That we have become so inured to having others know so much about us, means that we think nothing about handing over our names, addresses and any biographical details that some organisation or other feel is needed in order to provide us with a better service. When we wish to buy tickets for any event we are, invariably, required to give over our contact details. The YEP put this to an excellent use by calling out the names of audience members and recruiting them to follow and photograph members of the cast who were in the role of spies. What was sheer genius about this was that the theatre was then taken to the streets of Liverpool. Once those selected were taken away, along with the spies, the rest of the audience were then asked to leave the Static Gallery and make their way to Liverpool One.

 

Once we reached our destination the cast were already there and the ‘baddies’ began calling out to people who were passing, telling them they were being watched and describing them in detail so that they knew who they were.

 

Young Everyman Playhouse Street TheatreAgain, there was no attempt to belittle anyone and the gentleness of the comedy acted to make this piece quite an unsettling performance. It was something that we were aware of and seemed comfortable with, but the repetition of the statement ‘You Are Being Watched’ and the slight discomfort that we all feel when we are ‘picked on’ in situations like this. Actually, this was a powerful challenge to our acceptance or indifference to the fact that national and local government think nothing about invading our public and private space.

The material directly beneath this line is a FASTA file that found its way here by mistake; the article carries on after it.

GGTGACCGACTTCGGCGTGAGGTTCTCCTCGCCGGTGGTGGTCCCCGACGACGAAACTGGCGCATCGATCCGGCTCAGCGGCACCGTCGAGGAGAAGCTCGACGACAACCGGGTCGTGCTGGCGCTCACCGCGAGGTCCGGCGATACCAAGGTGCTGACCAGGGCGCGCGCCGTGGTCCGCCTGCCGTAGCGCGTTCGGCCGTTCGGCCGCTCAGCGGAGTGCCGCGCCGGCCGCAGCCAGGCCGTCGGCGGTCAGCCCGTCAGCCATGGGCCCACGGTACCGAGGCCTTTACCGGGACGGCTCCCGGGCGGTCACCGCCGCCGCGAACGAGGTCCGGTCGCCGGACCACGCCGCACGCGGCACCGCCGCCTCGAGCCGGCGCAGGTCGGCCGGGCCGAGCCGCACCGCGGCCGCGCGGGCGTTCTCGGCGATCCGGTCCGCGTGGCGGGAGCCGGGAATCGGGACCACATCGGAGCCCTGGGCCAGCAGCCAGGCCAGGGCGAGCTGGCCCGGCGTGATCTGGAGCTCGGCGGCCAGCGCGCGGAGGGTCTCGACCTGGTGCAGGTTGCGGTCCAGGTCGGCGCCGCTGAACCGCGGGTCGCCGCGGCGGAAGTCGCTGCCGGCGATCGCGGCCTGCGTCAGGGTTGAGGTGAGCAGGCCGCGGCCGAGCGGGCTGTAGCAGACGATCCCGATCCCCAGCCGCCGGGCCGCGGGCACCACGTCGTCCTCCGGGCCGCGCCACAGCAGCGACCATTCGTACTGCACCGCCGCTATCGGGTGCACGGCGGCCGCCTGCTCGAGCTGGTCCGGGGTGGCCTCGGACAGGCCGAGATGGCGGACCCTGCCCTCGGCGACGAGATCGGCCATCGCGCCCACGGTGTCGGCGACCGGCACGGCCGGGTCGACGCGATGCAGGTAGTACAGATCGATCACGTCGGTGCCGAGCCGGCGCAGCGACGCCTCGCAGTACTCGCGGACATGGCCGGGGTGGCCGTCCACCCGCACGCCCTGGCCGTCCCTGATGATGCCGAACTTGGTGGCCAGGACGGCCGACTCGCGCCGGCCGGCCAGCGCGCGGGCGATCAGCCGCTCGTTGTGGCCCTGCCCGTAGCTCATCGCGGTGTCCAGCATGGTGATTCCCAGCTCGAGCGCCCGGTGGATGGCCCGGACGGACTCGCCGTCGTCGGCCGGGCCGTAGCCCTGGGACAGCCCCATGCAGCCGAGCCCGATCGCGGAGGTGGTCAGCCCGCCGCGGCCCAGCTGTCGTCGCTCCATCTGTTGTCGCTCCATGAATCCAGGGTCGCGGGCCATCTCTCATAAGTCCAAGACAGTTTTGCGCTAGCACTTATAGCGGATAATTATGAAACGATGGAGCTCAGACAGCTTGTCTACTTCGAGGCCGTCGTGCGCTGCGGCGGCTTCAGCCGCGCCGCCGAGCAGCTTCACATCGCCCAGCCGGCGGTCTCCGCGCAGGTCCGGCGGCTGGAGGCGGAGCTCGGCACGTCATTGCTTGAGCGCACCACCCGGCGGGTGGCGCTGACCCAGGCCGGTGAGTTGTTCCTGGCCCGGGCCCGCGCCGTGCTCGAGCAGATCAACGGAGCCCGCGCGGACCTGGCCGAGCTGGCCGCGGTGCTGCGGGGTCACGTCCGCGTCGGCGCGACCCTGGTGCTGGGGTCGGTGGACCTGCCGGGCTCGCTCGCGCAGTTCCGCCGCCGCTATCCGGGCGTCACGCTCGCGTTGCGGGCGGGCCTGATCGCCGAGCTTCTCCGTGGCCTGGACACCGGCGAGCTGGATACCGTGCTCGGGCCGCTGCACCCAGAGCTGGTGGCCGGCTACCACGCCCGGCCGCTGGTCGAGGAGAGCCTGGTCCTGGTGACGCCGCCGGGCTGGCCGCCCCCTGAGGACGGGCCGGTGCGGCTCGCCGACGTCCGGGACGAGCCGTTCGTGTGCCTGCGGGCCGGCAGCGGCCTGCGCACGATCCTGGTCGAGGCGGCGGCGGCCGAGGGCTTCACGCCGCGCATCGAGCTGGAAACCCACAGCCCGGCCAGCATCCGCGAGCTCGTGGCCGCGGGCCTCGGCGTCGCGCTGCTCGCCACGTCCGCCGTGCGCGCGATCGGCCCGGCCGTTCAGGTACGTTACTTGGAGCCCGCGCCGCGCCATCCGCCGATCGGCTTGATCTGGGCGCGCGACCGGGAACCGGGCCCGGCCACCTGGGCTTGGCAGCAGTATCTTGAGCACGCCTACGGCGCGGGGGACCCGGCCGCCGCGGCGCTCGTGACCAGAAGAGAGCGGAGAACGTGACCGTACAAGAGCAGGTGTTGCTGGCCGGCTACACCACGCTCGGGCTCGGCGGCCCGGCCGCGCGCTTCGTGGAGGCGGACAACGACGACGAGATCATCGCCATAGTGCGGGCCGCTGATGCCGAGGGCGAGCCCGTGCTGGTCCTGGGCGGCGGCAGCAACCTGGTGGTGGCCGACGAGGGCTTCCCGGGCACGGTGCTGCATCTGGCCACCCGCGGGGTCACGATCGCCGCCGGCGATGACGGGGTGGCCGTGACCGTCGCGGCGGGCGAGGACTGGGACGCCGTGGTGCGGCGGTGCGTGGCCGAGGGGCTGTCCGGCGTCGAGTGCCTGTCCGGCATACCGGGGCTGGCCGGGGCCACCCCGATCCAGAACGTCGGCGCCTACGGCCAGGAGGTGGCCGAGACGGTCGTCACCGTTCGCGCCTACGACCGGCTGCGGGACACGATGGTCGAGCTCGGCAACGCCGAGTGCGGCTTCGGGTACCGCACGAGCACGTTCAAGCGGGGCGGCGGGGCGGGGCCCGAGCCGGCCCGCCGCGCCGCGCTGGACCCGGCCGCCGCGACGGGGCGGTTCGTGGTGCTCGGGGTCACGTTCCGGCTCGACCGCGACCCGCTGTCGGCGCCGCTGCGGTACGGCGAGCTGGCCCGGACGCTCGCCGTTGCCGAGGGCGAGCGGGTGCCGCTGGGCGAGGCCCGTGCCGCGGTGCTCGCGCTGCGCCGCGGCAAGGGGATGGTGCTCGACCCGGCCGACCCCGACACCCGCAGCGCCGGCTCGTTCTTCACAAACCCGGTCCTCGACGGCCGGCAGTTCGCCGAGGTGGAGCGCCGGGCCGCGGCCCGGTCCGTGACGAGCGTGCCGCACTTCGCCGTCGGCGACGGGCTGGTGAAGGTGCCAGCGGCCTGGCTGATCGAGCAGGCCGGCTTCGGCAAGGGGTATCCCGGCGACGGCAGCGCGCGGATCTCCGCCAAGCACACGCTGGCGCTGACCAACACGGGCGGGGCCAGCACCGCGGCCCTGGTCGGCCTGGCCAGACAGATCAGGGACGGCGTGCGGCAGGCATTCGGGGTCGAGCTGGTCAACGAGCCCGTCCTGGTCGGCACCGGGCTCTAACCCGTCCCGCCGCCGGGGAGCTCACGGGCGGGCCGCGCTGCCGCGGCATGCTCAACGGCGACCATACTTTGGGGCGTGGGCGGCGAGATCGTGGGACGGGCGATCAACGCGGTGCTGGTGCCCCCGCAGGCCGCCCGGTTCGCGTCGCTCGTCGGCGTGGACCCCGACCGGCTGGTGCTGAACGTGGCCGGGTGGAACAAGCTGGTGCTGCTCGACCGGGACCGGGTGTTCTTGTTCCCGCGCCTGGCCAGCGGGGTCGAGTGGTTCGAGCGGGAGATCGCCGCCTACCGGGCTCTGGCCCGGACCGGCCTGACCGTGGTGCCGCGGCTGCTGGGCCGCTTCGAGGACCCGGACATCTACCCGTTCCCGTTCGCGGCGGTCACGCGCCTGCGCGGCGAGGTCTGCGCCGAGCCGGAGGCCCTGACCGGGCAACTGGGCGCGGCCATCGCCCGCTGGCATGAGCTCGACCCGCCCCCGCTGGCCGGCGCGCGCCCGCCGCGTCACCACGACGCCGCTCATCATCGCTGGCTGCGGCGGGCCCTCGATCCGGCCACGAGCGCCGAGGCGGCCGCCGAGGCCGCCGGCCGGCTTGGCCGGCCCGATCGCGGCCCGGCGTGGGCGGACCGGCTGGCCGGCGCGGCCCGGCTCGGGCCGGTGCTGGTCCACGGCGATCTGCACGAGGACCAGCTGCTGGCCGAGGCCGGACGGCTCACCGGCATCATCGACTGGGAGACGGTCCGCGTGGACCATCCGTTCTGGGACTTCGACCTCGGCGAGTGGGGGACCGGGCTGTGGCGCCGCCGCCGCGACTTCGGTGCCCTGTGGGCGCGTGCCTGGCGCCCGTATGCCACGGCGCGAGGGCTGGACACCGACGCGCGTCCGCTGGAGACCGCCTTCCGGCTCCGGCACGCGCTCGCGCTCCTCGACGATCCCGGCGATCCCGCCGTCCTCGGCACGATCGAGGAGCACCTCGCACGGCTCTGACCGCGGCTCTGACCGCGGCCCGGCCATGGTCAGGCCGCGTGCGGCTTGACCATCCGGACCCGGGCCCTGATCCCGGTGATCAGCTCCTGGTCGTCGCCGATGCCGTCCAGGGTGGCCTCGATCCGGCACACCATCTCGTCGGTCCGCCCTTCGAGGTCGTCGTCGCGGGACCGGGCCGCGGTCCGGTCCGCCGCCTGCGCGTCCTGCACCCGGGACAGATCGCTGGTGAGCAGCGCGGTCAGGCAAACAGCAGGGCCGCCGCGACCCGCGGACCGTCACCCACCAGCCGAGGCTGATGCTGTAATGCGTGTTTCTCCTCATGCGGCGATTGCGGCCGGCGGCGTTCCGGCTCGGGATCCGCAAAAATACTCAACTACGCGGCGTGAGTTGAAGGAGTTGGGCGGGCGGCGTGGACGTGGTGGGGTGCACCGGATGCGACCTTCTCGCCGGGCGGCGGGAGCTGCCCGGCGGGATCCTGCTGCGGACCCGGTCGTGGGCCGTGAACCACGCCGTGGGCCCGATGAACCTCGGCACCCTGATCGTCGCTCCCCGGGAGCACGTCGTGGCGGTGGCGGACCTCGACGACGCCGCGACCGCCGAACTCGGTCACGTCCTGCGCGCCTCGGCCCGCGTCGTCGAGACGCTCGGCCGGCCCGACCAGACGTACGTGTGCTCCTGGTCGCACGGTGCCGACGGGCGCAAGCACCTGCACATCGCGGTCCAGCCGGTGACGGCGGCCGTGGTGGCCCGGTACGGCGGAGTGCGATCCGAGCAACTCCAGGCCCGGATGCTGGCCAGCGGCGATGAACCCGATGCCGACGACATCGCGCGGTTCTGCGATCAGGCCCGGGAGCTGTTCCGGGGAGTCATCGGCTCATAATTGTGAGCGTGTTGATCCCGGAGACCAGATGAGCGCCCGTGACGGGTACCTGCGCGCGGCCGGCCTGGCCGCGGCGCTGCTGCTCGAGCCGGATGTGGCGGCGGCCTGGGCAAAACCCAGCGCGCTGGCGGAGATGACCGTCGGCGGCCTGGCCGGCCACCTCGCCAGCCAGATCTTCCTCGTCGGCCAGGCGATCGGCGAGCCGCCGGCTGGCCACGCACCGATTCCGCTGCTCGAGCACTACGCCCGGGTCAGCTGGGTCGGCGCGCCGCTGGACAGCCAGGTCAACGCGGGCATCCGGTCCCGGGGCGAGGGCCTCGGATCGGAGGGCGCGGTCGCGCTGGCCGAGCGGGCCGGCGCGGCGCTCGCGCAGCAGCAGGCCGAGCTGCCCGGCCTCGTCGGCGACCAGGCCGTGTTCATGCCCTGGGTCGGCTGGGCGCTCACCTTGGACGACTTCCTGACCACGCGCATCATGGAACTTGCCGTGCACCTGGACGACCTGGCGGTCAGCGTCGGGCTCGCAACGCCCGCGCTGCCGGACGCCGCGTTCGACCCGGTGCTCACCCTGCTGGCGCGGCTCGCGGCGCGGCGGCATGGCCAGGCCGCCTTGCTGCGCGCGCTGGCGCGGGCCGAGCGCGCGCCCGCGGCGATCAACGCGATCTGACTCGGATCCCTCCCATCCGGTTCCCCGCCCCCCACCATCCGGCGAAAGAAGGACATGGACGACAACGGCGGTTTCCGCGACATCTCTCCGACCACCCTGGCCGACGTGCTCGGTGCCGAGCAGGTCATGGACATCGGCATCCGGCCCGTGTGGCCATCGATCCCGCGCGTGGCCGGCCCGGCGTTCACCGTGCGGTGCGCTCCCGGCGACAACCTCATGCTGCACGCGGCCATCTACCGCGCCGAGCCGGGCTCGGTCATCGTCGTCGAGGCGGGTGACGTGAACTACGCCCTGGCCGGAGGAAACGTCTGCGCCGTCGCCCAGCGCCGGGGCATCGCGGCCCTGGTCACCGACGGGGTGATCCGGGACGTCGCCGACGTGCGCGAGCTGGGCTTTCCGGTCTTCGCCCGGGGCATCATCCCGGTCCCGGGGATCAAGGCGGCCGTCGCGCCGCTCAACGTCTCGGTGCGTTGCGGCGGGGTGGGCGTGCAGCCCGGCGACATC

If this is the quality of the work we get from ‘grassroots’ organisations such as the Young Everyman Playhouse, then the future of theatre seems assured. What was obvious from this production was that it was not only the cast that contributed to the success of ‘You Are Being Watched’, but also the technicians helped to create some excellent and well-timed comedy.

 

Some of the members of Young Everyman Playhouse have joined the group as part of work experience schemes. Such schemes have met with a lot of bad press recently, and while some of the strands provide some degree of ‘on the job training’, overall the YEP is far more wide reaching than that, and its main aim is to facilitate the development of young people across a number of areas within theatre. Whilst society may not seem to provide an optimistic outlook for many young people starting out on life, the YEP can help towards youngsters developing their own vision.

 

What was obvious to me from this production was that its success was not down to the amount of money spent on it, but was certainly down to the enthusiasm and creativity of all those who were involved. Everything was made to look so easy and this certainly provided thought-provoking and entertaining theatre. The Young Everyman Playhouse season continues  with ‘Excuse Me’ (24/25 March, outside of the Museum of Liverpool on the Albert Docks) and Illyria (17 – 21 April at the Playhouse Studio). For more information, click on this Young Everyman Playhouse link.